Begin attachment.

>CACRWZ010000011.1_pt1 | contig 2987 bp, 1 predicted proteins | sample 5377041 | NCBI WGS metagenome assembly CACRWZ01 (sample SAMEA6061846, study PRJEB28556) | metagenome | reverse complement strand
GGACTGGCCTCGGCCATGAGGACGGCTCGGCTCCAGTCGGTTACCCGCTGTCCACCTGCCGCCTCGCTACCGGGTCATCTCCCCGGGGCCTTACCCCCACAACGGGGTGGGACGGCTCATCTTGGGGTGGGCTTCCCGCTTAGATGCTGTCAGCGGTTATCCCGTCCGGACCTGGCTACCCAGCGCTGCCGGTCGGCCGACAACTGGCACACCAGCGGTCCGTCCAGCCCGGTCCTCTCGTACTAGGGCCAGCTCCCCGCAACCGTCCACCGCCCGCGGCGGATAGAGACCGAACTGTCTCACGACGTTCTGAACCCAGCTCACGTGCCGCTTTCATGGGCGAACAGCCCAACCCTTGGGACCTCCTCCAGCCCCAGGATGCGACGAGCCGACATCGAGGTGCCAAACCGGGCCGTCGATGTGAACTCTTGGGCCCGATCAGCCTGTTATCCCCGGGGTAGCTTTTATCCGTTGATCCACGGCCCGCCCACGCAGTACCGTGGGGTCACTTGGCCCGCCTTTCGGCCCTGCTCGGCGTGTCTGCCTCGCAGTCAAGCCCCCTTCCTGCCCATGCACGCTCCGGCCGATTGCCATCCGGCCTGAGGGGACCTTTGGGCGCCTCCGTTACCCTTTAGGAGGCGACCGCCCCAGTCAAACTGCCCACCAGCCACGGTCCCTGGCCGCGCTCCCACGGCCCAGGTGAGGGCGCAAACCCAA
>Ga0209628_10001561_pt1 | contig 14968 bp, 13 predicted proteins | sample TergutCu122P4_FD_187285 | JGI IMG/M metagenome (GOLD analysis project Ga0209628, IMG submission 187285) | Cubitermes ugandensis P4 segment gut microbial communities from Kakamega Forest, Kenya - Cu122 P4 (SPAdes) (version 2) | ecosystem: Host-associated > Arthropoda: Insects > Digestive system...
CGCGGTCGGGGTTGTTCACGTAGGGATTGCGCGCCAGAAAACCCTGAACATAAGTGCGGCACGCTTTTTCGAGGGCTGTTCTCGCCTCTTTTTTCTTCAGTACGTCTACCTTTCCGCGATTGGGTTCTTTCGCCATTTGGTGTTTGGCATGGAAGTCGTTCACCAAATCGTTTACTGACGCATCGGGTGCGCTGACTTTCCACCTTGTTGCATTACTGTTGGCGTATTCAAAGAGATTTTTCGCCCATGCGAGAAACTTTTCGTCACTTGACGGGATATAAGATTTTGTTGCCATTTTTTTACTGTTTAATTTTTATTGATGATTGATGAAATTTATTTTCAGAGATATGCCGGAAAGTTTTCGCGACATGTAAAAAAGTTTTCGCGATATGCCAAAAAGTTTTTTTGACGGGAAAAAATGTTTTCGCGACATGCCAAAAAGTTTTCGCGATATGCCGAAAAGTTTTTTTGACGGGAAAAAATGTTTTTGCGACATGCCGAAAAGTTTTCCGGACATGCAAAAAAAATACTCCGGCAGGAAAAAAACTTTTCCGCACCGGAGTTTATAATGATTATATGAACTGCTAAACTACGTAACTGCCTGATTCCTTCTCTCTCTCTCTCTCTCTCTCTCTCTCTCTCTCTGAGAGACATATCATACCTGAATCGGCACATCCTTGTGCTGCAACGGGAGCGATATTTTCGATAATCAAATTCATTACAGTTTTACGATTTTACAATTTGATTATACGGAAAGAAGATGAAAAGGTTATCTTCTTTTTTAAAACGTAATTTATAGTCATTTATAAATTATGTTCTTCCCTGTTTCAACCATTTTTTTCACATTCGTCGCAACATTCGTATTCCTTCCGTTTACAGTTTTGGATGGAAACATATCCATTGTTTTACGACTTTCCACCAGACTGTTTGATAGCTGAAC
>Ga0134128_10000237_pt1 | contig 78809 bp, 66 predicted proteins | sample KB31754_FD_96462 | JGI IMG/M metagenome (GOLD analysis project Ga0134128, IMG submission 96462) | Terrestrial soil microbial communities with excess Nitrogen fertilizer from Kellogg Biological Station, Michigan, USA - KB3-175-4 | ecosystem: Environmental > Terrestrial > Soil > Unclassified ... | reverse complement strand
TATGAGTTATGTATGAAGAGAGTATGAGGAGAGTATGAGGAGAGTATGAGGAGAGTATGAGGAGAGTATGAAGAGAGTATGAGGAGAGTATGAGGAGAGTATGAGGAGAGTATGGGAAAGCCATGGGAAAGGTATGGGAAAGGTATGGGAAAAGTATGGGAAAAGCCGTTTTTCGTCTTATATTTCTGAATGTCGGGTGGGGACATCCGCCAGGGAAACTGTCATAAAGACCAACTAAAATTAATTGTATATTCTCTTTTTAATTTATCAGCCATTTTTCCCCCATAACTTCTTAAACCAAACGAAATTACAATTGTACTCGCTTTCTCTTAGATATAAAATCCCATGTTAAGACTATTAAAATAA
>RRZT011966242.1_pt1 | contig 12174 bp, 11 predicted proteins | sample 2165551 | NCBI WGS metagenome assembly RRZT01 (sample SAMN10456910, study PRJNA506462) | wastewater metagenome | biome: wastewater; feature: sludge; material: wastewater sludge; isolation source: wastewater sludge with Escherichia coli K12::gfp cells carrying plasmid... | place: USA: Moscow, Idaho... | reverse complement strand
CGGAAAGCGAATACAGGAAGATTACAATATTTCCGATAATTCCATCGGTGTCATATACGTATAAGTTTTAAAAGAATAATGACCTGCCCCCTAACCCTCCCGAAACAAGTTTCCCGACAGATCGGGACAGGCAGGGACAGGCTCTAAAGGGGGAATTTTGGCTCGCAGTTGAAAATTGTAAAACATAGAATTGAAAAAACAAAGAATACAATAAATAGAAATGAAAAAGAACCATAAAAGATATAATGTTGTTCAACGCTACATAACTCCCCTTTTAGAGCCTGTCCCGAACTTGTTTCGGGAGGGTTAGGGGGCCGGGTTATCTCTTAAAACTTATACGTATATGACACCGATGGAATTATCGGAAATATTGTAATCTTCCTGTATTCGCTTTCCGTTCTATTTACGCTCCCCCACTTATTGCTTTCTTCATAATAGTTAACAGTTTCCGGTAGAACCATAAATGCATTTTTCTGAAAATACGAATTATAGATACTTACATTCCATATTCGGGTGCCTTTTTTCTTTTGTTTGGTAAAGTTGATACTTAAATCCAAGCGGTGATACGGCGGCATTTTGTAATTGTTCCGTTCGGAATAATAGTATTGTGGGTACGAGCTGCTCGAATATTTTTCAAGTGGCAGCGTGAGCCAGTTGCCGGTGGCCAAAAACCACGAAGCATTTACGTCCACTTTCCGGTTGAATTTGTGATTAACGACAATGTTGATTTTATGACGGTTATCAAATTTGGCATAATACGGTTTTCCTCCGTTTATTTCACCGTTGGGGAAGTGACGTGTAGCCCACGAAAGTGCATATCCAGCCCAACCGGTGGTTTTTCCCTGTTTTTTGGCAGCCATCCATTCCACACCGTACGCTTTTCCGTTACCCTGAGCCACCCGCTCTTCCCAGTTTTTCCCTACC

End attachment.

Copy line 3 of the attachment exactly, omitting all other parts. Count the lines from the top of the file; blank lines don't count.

>Ga0209628_10001561_pt1 | contig 14968 bp, 13 predicted proteins | sample TergutCu122P4_FD_187285 | JGI IMG/M metagenome (GOLD analysis project Ga0209628, IMG submission 187285) | Cubitermes ugandensis P4 segment gut microbial communities from Kakamega Forest, Kenya - Cu122 P4 (SPAdes) (version 2) | ecosystem: Host-associated > Arthropoda: Insects > Digestive system...